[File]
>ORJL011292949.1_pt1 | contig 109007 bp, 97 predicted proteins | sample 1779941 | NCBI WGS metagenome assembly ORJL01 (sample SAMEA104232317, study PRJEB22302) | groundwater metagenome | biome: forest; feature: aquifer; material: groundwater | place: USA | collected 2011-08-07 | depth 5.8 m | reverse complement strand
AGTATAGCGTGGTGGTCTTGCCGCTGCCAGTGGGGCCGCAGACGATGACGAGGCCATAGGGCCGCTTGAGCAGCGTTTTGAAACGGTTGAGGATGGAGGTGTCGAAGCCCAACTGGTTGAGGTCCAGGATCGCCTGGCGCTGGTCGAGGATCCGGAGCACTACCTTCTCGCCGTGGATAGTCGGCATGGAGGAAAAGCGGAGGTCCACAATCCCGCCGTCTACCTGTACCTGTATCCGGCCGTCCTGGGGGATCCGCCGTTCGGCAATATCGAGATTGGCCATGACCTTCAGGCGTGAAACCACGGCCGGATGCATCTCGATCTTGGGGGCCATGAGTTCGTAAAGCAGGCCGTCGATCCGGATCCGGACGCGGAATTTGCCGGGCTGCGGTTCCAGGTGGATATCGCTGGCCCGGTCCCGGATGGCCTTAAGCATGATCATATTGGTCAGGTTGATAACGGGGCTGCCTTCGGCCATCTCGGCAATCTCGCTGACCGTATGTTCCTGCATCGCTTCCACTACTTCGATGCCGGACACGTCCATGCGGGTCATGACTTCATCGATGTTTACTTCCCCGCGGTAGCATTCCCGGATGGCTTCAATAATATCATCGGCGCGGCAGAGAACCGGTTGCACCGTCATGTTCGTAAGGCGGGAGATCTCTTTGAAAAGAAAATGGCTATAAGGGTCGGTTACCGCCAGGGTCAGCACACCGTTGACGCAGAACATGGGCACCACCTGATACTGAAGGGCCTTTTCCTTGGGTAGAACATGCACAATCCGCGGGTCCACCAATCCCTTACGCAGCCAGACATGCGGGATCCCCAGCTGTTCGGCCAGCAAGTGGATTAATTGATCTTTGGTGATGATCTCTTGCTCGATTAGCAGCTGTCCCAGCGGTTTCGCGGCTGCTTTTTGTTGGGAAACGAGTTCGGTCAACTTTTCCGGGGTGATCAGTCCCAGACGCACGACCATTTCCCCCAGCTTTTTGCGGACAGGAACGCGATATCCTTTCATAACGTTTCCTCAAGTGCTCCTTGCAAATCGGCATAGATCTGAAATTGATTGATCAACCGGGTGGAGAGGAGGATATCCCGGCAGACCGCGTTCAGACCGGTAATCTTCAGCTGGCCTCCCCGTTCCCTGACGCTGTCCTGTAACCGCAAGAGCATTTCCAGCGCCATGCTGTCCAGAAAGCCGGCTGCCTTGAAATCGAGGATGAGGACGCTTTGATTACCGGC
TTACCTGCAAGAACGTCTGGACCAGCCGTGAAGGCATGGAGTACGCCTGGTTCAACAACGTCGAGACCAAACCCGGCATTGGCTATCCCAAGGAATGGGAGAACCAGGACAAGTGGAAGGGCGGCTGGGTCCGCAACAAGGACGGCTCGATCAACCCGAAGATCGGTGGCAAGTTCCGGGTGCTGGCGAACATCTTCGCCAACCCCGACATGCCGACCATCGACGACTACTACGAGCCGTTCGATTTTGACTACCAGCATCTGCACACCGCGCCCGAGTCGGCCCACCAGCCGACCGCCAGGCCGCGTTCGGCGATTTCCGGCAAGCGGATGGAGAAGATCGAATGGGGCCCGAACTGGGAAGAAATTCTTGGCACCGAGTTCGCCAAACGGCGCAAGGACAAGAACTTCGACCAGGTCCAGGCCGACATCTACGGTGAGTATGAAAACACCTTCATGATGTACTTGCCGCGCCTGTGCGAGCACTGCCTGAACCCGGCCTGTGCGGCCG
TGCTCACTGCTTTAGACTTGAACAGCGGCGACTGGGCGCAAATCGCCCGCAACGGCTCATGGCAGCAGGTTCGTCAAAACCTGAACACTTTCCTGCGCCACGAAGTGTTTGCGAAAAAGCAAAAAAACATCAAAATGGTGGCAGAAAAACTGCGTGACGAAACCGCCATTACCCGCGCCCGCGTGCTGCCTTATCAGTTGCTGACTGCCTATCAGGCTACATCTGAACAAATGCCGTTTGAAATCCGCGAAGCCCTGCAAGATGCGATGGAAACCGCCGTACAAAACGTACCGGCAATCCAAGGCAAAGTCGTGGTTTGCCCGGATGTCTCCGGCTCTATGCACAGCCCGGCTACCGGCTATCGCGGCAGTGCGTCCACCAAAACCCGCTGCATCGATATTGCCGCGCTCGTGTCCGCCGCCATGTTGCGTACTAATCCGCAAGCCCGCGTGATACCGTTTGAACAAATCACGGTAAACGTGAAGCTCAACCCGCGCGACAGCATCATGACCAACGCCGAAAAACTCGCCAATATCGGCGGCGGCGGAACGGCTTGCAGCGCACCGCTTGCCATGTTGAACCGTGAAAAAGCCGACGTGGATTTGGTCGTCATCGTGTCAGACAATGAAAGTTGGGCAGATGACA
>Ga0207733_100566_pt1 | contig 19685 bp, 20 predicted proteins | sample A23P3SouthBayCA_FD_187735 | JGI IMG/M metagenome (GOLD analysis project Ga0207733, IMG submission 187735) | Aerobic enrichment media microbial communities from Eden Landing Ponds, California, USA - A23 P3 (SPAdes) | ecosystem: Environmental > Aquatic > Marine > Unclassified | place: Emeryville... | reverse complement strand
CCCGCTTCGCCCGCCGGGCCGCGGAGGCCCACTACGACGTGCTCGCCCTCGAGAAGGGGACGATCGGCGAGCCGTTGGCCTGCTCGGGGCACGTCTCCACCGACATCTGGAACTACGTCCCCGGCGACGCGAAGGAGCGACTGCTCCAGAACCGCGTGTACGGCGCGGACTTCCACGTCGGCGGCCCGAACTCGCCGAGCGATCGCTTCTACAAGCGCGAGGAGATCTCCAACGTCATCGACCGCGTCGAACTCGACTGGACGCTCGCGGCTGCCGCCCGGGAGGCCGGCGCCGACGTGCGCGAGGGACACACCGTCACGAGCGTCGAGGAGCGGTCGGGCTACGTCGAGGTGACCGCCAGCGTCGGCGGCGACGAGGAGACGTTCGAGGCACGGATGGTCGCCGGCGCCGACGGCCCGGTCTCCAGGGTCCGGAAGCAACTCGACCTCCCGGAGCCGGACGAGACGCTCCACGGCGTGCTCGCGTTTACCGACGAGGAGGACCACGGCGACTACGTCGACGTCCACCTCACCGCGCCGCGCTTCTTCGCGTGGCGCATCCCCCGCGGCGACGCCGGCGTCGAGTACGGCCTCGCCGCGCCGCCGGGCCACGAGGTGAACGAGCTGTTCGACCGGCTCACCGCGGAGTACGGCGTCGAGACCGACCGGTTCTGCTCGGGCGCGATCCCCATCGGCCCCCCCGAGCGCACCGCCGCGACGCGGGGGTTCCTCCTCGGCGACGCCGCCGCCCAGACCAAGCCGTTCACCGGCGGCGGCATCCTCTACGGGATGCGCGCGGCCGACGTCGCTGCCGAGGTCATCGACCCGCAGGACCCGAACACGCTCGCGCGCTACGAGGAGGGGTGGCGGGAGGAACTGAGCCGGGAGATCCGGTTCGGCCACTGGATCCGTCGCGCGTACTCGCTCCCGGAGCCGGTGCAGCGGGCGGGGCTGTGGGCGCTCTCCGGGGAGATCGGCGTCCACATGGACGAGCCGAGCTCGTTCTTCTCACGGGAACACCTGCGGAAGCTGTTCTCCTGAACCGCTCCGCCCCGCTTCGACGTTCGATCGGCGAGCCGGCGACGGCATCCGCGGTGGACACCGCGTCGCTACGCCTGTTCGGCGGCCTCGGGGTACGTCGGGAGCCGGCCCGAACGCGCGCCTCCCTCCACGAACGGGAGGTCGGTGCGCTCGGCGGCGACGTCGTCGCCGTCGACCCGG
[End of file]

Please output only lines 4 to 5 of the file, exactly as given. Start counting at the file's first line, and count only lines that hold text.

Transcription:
TGCTCACTGCTTTAGACTTGAACAGCGGCGACTGGGCGCAAATCGCCCGCAACGGCTCATGGCAGCAGGTTCGTCAAAACCTGAACACTTTCCTGCGCCACGAAGTGTTTGCGAAAAAGCAAAAAAACATCAAAATGGTGGCAGAAAAACTGCGTGACGAAACCGCCATTACCCGCGCCCGCGTGCTGCCTTATCAGTTGCTGACTGCCTATCAGGCTACATCTGAACAAATGCCGTTTGAAATCCGCGAAGCCCTGCAAGATGCGATGGAAACCGCCGTACAAAACGTACCGGCAATCCAAGGCAAAGTCGTGGTTTGCCCGGATGTCTCCGGCTCTATGCACAGCCCGGCTACCGGCTATCGCGGCAGTGCGTCCACCAAAACCCGCTGCATCGATATTGCCGCGCTCGTGTCCGCCGCCATGTTGCGTACTAATCCGCAAGCCCGCGTGATACCGTTTGAACAAATCACGGTAAACGTGAAGCTCAACCCGCGCGACAGCATCATGACCAACGCCGAAAAACTCGCCAATATCGGCGGCGGCGGAACGGCTTGCAGCGCACCGCTTGCCATGTTGAACCGTGAAAAAGCCGACGTGGATTTGGTCGTCATCGTGTCAGACAATGAAAGTTGGGCAGATGACA
>Ga0207733_100566_pt1 | contig 19685 bp, 20 predicted proteins | sample A23P3SouthBayCA_FD_187735 | JGI IMG/M metagenome (GOLD analysis project Ga0207733, IMG submission 187735) | Aerobic enrichment media microbial communities from Eden Landing Ponds, California, USA - A23 P3 (SPAdes) | ecosystem: Environmental > Aquatic > Marine > Unclassified | place: Emeryville... | reverse complement strand